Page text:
Why 95% of technology products are returned

I run into a lot of technical people that just don’t understand Noobie’s business plan. But that’s mostly because they are technical and technical people tend to think it’s absurd to pay anyone to teach them how to use technology. I always have to ask these people if they fix their own plumbing problems, wire their own electricity or replace their own water heater. Usually this gets my point across.

I recently read an article in my local newspaper that I may just need to keep tucked in my back pocket for the people that still don’t believe me that there is a market for helping non-technical people (ie., noobies). The article was written by Christopher Lawton of the Wall Street Journal and it covers the growing problem with customers returning technology products to the store where they were purchased.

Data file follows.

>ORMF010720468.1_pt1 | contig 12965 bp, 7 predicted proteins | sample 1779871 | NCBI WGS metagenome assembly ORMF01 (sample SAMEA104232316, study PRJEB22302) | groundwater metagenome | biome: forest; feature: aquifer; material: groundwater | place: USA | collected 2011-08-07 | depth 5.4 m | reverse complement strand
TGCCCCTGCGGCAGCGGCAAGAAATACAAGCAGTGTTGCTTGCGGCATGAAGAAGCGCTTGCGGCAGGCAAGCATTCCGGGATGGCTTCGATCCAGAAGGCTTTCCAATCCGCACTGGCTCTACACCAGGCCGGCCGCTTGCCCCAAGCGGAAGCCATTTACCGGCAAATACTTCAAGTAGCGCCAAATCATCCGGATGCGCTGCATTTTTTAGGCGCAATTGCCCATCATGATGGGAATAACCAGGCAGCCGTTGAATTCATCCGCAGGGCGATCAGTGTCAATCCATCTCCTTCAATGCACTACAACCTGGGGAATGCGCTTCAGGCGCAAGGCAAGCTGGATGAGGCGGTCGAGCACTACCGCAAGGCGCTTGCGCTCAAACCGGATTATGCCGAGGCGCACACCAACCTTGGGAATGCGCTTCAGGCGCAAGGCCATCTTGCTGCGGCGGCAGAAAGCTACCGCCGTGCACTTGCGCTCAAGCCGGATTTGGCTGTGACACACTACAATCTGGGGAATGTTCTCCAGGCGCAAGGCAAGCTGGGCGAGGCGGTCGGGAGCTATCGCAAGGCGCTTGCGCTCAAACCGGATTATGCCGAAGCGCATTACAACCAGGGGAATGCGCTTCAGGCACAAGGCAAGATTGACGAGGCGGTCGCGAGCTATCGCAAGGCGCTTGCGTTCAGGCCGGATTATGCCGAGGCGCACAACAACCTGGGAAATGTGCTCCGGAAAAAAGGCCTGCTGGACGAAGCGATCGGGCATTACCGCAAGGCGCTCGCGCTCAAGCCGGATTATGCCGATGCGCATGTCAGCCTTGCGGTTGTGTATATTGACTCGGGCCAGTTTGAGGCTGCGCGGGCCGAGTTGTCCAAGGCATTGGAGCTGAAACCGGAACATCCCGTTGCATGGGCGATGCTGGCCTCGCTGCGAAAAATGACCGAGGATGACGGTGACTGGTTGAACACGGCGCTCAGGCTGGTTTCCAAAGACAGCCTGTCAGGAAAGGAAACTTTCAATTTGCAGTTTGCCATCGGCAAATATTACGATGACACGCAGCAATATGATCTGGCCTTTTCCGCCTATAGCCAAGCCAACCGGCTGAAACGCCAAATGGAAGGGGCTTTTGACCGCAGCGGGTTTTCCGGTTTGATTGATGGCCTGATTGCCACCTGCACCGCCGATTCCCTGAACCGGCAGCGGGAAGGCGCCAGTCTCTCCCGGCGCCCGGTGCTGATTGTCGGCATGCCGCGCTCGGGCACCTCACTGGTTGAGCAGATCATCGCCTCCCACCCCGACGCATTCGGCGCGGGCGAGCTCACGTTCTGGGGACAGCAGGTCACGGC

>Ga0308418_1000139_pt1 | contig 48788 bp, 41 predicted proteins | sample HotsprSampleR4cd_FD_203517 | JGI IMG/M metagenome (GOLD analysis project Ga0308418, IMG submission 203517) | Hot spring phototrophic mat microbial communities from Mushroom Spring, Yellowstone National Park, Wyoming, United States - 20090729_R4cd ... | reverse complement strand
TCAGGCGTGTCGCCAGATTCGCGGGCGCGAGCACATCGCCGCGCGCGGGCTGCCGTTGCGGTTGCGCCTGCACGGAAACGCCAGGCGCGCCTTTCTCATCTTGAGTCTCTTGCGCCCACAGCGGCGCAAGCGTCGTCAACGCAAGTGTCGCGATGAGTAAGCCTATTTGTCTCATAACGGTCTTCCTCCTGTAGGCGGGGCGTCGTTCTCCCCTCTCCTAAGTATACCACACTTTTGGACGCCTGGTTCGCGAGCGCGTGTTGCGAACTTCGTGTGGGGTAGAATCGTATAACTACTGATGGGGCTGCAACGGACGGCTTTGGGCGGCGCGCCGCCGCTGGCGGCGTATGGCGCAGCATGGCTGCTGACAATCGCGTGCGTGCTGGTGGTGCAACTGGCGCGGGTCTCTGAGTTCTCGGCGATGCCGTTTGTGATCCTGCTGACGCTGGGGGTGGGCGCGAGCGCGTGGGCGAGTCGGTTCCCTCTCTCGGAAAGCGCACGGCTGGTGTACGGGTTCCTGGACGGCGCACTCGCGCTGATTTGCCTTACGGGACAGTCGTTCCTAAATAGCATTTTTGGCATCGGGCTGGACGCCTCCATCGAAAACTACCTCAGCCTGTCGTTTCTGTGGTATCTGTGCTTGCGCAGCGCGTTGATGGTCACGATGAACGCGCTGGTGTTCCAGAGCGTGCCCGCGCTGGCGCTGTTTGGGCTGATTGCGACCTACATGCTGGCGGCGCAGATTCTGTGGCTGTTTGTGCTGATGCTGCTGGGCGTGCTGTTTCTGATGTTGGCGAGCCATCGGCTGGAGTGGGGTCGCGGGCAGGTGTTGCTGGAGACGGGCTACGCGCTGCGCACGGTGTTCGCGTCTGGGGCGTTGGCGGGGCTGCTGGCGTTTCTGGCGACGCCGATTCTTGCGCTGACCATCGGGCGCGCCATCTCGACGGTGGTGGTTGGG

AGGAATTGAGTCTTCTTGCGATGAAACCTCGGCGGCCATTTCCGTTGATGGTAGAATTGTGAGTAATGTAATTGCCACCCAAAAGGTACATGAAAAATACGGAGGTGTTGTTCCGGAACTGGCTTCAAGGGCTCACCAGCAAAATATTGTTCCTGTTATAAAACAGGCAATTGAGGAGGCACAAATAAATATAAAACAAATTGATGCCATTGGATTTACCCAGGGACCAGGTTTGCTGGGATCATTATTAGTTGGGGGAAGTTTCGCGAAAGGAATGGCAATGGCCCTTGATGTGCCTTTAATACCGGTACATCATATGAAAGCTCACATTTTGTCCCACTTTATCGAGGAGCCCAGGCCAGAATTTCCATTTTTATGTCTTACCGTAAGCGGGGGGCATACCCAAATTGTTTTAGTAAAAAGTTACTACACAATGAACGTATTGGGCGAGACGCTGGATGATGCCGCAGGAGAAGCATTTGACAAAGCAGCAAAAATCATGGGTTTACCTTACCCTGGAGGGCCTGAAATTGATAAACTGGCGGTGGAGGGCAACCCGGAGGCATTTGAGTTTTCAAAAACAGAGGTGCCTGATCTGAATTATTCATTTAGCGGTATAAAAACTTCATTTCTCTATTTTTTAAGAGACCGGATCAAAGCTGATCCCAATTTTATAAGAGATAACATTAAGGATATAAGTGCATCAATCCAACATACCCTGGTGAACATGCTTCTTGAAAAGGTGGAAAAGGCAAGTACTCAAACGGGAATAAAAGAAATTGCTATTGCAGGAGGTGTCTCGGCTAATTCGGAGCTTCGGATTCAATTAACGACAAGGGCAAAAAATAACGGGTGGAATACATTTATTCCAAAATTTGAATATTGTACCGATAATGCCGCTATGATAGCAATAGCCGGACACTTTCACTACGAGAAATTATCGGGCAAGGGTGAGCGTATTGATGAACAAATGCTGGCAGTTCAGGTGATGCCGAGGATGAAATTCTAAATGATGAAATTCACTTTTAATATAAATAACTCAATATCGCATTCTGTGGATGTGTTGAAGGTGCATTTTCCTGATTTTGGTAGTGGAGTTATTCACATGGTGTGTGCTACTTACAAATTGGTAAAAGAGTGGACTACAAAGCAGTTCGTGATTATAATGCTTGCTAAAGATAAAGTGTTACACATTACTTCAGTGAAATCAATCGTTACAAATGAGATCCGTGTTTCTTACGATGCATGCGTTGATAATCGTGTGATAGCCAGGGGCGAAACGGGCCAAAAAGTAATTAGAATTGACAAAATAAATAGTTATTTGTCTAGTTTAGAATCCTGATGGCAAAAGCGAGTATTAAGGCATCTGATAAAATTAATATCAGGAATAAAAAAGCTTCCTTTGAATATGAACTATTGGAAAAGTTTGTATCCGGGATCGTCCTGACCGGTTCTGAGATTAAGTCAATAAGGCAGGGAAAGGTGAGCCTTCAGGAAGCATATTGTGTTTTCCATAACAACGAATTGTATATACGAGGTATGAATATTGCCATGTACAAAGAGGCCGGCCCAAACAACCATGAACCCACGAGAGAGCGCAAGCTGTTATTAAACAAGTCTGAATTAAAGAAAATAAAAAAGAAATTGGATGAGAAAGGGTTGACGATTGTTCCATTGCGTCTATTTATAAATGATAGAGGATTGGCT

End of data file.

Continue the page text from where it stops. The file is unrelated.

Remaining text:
According to the article, “The U.S. electronics industry last year spent about $13.8 billion to rebox, restock and resell returned products.” Here’s the kicker. Only 5 percent of these returns were due to defective products. In fact, returning the product because it was defective wasn’t even in the top three reasons for the returns. Instead, reasons such as “it’s too confusing to use” or “it didn’t meet my expectations” were cited.

I think this article proves that there is a tremendous desire for consumers to want to embrace technology but it is often followed by a major letdown when the consumer can’t figure out how to use what they bought. This is precisely why I started Noobie, Inc. just over two years ago. So next time, you’re struggling to figure out that new technology gadget you just bought, why not give Noobie a call? We might save you a trip through that long customer service line back at the store.